The Oldest Buddha Tree in Thailand

Ton Pho Si Maha Pho: The Oldest Buddha Tree in Thailand

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The oldest Buddha tree in Thailand…

On a recent drive I came across Ton Pho Si Maha Pho (ต้นโพธิ์ศรีมหาโพธ /dtôn-poh-sĕe má-hăa pôht/) in Prachin Buri. It’s said to be the oldest Buddha tree in Thailand.

From what I’ve read, 2000 years ago a seedling was brought from Buddhgaya, India, to be planted in Thailand. The tree I saw that day was not the original traveler, but an offshoot.

The ribbon-wrapped tree was set in the middle of an ample green lawn, encircled by a stone building with a roof. The side of the building facing the tree was open. No doors. No walls. Just wooden struts to stabilize the roof. At intervals under the roof, bowls filled with tied bunches of leaves were placed on small tables. Some Bodhi leaves had writings on them. Some were still waiting.

Why go to all this effort for a tree? When Lord Buddha came to enlightenment under a Bo-Tree (Ficus religiosa), he created a growing, living symbol. And that symbol has been traveling to far-flung parts of the world.

Years ago I did my part when transporting a seedling to Brunei Darussalam. I don’t know if it’s won any converts, but it’s sure to be huge by now.


11 thoughts on “The Oldest Buddha Tree in Thailand”

  1. I love to look at trees. The traditions with holy trees are wonderful. Too many of us walk by magnificent trees without noticing. From India 2,000 years ago, 1200 years or so before the Thais came to Thailand and assimilated/conquered the local natives. It may be hard to verify, but it is impressive nonetheless! :o)

  2. I really like doing posts like the little red boxes and I have many more planned – most already drafted in… time…

    Moi? Smuggle plants across International borders? Nahhh…. I wrote it that way so someone would come in and lecture me on what a bad person I am, spreading disease all over the world. So far there are no takers. Darn.

    Congrats! You are in! I’m going to say that it was your new gravatar that did it… you know, sort of like digital gremlins?

  3. Catherine I remember one of the first posts I read on WLT was about the little red boxes…very intriguing. If you don’t ask, you never know.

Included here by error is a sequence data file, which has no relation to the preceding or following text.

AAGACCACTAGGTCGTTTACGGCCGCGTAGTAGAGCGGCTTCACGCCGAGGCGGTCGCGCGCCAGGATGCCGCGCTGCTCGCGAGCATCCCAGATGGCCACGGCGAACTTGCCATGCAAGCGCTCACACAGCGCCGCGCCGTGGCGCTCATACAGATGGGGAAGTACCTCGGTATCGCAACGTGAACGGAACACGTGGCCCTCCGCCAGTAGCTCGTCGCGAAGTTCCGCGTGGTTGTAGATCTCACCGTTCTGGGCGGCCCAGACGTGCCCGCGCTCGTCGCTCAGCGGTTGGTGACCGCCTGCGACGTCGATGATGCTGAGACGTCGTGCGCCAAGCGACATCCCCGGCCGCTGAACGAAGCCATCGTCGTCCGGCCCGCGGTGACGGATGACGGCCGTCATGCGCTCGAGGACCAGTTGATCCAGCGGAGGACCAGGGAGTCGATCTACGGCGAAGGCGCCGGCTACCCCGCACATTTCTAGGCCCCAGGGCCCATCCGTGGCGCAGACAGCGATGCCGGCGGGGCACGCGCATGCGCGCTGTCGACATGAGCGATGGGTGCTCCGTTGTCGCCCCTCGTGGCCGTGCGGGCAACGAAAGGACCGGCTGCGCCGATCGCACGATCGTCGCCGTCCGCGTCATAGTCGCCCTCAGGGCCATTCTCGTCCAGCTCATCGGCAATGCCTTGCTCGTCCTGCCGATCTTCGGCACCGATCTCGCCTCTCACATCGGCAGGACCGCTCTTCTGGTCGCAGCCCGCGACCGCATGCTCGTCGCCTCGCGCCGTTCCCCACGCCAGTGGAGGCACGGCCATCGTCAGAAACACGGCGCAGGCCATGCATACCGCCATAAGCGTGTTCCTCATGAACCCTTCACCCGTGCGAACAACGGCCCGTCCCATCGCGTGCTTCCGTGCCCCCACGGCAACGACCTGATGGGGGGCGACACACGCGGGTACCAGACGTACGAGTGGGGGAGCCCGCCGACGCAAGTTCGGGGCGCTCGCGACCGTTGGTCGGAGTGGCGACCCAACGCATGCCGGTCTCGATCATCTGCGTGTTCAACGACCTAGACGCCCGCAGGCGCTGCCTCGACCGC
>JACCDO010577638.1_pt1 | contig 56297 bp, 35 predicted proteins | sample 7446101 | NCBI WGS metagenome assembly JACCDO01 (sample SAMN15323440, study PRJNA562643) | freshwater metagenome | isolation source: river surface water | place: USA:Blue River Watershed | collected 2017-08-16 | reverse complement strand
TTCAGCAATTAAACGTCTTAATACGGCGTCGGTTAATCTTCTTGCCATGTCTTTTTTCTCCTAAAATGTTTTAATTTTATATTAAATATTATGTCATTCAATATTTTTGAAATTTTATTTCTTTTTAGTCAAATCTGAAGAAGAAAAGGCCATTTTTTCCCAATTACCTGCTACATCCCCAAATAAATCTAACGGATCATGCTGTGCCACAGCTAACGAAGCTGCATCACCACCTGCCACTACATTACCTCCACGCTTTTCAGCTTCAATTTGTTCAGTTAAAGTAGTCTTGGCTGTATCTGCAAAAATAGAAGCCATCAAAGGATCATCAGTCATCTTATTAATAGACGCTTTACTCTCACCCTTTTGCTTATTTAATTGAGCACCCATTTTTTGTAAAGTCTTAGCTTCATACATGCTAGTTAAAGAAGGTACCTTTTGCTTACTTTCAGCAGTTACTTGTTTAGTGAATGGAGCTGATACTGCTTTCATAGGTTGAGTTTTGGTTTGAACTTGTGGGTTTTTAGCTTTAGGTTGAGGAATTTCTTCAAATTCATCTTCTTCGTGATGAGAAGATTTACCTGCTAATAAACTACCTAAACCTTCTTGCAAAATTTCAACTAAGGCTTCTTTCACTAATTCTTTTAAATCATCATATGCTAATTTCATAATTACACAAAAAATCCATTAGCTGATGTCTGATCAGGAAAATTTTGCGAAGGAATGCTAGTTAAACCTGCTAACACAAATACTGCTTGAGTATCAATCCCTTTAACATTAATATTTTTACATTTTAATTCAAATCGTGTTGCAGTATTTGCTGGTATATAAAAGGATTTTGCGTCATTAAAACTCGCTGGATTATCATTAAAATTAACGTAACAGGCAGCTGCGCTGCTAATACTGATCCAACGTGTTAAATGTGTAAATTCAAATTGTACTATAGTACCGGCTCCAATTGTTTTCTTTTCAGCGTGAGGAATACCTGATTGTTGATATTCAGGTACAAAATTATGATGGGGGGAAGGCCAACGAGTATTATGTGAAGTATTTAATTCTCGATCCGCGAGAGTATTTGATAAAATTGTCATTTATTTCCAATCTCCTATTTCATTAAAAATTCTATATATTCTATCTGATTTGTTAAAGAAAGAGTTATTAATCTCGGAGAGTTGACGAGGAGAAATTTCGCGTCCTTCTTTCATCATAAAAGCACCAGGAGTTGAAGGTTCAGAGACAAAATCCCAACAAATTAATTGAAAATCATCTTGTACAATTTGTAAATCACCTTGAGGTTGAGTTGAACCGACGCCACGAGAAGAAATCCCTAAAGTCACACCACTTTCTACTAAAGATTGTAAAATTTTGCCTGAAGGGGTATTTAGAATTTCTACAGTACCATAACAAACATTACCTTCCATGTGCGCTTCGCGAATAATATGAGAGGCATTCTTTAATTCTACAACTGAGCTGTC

By the way, you seem to do a fair bit of smuggling of plants across borders, lol.

  4. Snap, I so agree. Your last post really brought that home. I didn’t think to ask about the red ribbons on some plants. I knew about money plants from Borneo (told by Filipino’s) but not that one. So after reading your post I know more than I did. It’s almost like we are all on a one-step program in Thailand 🙂

  5. Catherine I look forward to more snippets of Thailand…there’s so much here that goes unnoticed or unknown!

  6. Btw – this type of post is the first of (hopefully) many showing brief snaps of Thailand. More coding needs to be done, so it’s a draft post really.

    Living here, I see many wonders but I don’t have time to write extensive posts. Not like I’d like (I have a zillion photos of fabulous places).

    I’m not going to cut long posts out altogether (I have another megga series coming up soon). Instead, I’ll be pacing myself and inviting guest writers on and off.

    And the reason I don’t have as much time is because I’m going to start doing my Thai homework instead (you read it here so it must be true 😉

  7. Thanks Paul. There is quite a bit but I only saw that one Wat and the tree (and the Wat only for a rest stop). The friend with me was dying to see the tree so we did a wide loop on our way home to take a look. To show you how wide, we were looking at sunflowers far over on the left.


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